How is this a transpersonal roadmap? I use the expression because there is a lot of confusion about how transpersonal work only works with energies which can often seem to be quite disembodied. Disembodied work will NOT work with trauma, either specific trauma or complex trauma. The only way to make any kind of effective and safe intervention with trauma work is to restore a sense of whole-being embodied presence in the moment. Restoring a sense of being an embodied being. That is what this road map seeks to do. So this is transpersonal work par excellence.

Present moment, choice, action, rhythm. Be calm. Be reassuring. You can do this.


Emerson, D., & Hopper, E. (2011). Overcoming trauma through yoga: Reclaiming your body. Berkeley, Calif: North Atlantic Books.

Van, . K. B. A., Pratt, S., Gildan Media Corporation., & Blackstone Audio, Inc. (2015). The body keeps the score: Brain, mind, and body in the healing of trauma (this ref is for an audio version of this classic).

Rigidity and fracture – be a willow tree…

When structures harden, and crash in to other hard structures, they fracture, fragment, and break. Rocks,  tectonic-plated continents, religious systems, political ideas, and of course, hearts. The hardening of our ideological positions holds the danger of rendering us brittle, subject to cracking up down the fault line of our weakness. What might once have been a powerful, beautiful, coherent whole runs the risk of shattering in to meaningless parts. Being too hard, too intolerant of ambivalence and otherness, makes us vulnerable. It does not make us stronger.

There is always doubt in faith (whether that is spiritual and religious faith, or faith in a more secular ideal). Doubt is what makes faith real, it is that which removes it from the realm of fantasy in to the realm of choice. By knowing doubt, and where you stand in relation to it (willing to have it behind you), you can have an honest, flexible, vulnerable and surrendered faith. The fault line of our faith is our gold.ecotherapy ecopsychology transpersonal psychotherapy katy baldock

Fanaticism is a failure of flexibility. It is a denial of otherness, a pathological incapacity to know the world may look different through the eyes of the other. The incapacity is in all likelihood born of fear, a fear of what the other may do if they are not controlled. It operates within the psyche as well – in oppression of inconvenient longings, fears, thoughts – in the denial of our doubt.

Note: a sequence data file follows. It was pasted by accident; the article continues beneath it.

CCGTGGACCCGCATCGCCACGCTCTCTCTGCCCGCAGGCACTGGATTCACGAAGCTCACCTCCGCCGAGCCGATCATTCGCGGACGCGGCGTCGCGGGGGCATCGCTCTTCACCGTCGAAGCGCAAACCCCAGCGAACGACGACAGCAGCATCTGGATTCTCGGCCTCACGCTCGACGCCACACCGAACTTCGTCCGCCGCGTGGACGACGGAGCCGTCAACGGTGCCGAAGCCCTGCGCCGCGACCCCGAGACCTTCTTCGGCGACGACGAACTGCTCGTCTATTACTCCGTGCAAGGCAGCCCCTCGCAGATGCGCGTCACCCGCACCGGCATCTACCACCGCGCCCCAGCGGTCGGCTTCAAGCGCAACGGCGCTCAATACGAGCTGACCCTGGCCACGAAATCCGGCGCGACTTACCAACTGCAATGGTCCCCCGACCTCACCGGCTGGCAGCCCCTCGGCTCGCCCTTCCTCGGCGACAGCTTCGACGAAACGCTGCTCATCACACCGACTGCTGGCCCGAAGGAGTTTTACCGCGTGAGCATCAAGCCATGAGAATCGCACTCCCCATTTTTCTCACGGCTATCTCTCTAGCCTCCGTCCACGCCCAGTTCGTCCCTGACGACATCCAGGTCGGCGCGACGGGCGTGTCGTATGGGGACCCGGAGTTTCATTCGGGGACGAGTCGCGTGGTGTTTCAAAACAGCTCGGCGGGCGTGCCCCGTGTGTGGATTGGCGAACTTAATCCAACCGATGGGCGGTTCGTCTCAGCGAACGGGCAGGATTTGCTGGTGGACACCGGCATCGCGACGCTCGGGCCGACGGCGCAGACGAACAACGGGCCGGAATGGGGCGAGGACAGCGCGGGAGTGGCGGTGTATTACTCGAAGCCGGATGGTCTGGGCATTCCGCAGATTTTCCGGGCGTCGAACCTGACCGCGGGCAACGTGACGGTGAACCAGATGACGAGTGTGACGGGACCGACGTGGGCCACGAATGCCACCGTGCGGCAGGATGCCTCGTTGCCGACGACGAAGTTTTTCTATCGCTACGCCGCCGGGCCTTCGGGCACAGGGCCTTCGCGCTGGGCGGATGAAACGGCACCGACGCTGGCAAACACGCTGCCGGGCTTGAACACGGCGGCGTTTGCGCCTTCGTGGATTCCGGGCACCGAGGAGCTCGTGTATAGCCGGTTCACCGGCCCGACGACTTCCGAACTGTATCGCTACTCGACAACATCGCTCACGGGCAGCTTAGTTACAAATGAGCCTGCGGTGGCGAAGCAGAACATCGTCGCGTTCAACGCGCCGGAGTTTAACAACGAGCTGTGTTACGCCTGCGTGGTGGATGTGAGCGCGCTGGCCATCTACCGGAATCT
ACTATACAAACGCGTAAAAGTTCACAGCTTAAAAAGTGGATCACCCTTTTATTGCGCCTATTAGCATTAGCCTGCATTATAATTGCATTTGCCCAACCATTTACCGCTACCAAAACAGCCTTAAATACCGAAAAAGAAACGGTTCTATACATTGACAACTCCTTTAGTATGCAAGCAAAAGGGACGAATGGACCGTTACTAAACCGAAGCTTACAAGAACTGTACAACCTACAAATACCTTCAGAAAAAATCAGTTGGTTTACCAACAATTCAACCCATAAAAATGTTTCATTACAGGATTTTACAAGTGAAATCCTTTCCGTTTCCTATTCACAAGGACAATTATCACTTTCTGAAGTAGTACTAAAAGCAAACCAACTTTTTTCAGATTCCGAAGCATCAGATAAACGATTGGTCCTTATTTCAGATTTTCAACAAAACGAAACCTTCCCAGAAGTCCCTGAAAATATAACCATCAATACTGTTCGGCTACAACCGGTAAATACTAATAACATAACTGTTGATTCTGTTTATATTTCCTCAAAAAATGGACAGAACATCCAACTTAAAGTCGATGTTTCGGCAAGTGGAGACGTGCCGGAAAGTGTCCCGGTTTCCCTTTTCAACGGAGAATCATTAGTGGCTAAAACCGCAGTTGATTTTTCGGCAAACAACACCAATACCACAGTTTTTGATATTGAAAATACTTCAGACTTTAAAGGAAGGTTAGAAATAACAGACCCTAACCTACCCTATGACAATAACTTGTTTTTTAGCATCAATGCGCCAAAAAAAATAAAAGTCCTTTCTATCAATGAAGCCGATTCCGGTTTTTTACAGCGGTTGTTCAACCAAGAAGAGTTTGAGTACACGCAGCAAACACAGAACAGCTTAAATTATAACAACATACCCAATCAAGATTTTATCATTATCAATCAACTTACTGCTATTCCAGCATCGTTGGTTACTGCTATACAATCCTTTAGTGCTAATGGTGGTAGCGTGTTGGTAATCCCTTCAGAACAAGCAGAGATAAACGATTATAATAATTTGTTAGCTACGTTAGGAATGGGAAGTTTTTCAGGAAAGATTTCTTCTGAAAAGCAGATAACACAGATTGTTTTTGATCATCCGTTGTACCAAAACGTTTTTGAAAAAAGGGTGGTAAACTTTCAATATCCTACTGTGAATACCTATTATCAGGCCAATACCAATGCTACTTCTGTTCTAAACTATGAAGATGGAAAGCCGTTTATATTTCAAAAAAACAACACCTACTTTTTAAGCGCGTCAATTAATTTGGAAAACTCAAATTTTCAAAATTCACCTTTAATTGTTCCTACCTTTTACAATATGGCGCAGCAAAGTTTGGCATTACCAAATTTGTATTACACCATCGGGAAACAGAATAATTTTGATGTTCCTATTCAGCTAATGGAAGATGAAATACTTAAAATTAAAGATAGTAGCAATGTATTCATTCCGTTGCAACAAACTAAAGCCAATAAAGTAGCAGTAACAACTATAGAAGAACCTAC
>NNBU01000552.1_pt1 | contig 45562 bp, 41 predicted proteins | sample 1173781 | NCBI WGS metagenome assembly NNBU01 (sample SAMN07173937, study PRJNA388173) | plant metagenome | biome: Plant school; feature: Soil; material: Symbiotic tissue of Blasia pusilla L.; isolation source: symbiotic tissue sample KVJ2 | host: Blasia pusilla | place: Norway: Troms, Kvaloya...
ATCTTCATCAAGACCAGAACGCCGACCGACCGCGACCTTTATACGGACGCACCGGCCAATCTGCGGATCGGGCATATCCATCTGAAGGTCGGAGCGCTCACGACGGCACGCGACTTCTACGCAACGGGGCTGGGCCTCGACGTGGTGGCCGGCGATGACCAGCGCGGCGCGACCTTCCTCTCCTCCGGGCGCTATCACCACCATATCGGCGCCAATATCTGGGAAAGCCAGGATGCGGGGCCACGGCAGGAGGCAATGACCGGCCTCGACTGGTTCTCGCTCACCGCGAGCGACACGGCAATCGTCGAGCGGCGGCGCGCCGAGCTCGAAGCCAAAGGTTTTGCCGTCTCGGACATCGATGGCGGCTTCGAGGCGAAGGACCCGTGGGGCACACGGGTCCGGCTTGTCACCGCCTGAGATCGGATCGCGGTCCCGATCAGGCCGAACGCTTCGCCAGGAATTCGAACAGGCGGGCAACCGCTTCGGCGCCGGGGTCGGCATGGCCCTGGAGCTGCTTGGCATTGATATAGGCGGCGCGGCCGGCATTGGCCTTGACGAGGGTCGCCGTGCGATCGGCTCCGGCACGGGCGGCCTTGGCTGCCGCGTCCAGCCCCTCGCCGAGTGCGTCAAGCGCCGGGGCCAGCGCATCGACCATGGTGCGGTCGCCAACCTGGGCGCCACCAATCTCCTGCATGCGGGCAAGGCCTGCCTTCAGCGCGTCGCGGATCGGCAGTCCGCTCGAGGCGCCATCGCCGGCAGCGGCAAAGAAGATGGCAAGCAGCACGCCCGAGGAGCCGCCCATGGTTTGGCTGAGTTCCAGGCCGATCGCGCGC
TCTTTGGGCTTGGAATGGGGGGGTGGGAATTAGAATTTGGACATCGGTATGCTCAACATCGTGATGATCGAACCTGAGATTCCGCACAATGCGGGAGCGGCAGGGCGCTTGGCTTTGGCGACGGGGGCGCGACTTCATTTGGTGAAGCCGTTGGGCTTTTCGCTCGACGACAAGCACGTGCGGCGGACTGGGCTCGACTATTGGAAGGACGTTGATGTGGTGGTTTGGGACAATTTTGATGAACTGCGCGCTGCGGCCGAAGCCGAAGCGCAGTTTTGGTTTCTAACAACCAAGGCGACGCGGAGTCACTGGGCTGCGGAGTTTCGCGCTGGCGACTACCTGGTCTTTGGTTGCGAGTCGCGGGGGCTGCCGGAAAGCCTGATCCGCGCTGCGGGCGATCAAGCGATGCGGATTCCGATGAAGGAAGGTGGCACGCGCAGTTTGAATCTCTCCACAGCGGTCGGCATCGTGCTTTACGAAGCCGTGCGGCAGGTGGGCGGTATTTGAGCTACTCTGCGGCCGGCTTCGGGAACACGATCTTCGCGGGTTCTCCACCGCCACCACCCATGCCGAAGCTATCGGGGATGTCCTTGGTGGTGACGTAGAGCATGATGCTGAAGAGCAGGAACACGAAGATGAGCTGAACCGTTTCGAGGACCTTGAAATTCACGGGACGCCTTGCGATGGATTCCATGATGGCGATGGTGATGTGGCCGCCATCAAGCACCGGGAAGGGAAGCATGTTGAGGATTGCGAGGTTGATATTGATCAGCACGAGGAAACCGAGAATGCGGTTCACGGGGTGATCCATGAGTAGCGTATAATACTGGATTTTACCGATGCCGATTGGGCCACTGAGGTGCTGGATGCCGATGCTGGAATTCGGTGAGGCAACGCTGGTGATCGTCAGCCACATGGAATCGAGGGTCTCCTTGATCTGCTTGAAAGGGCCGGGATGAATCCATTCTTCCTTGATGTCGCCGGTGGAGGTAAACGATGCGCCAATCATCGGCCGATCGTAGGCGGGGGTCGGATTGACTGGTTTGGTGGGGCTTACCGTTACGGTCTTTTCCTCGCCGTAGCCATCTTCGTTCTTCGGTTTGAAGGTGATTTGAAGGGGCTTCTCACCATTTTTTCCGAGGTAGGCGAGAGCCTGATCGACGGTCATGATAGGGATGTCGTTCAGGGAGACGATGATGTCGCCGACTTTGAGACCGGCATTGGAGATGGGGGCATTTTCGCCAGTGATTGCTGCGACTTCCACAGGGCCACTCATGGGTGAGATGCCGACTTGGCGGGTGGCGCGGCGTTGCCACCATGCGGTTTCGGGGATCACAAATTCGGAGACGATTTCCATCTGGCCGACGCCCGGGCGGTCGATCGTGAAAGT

Opinions, including very strongly held opinions, are a life-giving pillar of our inner and outer life. We orientate ourselves around our opinions and values, create systems for living out of them. But when we become hardened, rigid, monolithic, then we risk crashing in to the opinions of others and breaking up. In an earthquake zone, architects take care to build flexibility in to their structures, so that when the earth shakes the building can move with it. A willow tree bends with the breeze, flexibility allows it to stay strong and standing when met with great force. The heart – and our faith –  needs to be the same – strong, stable, but not hard. Clear, but not fanatical. Open, not closed.





Dignity, the antidote to terror.

Dignity, endurance, calm, peacefulness, establishment and maintenance of strong boundaries. Commitment to order, sustaining and preserving balance, exercise of compassion, mercy and care in our dealings with one another. Defence of values of tolerance, defence of the rule of law, defence of the freedom of your heart to flourish and express your knowing fully and however you want to – within the boundaries of love, care, and compassion.

Remaining dignified is a heart practice. It is not the same as drawing yourself up on to the moral high ground, and it is not the same as putting up with bad behaviour. It is the refusal to allow your fineness of being, your essential goodness, the rhythmic beat of your heart,  to be hijacked by the attention seeking tantrum of another.

There are a lot of different energies which we know about as human beings. There is the passionate, impulsive, bright fire of intensity – the hot blaze of which can consume, destroy, purify, transform. There is the persistent, connecting flow of relating, love and empathy, which reflects, soothes, dissolves pain and division, makes everything in to a new spring. The energy of dignity is the enduring, strong, protecting and preserving force, the force that gathers, persists, grows wise and contains all the rest – creates and maintains the conditions for life to flourish.

None of the energies are better or worse than one another, but for everything there is a time. Here, from the wisdom texts, is a way of understanding this:



transpersonal psychotherapy ecotherapy Katy Baldock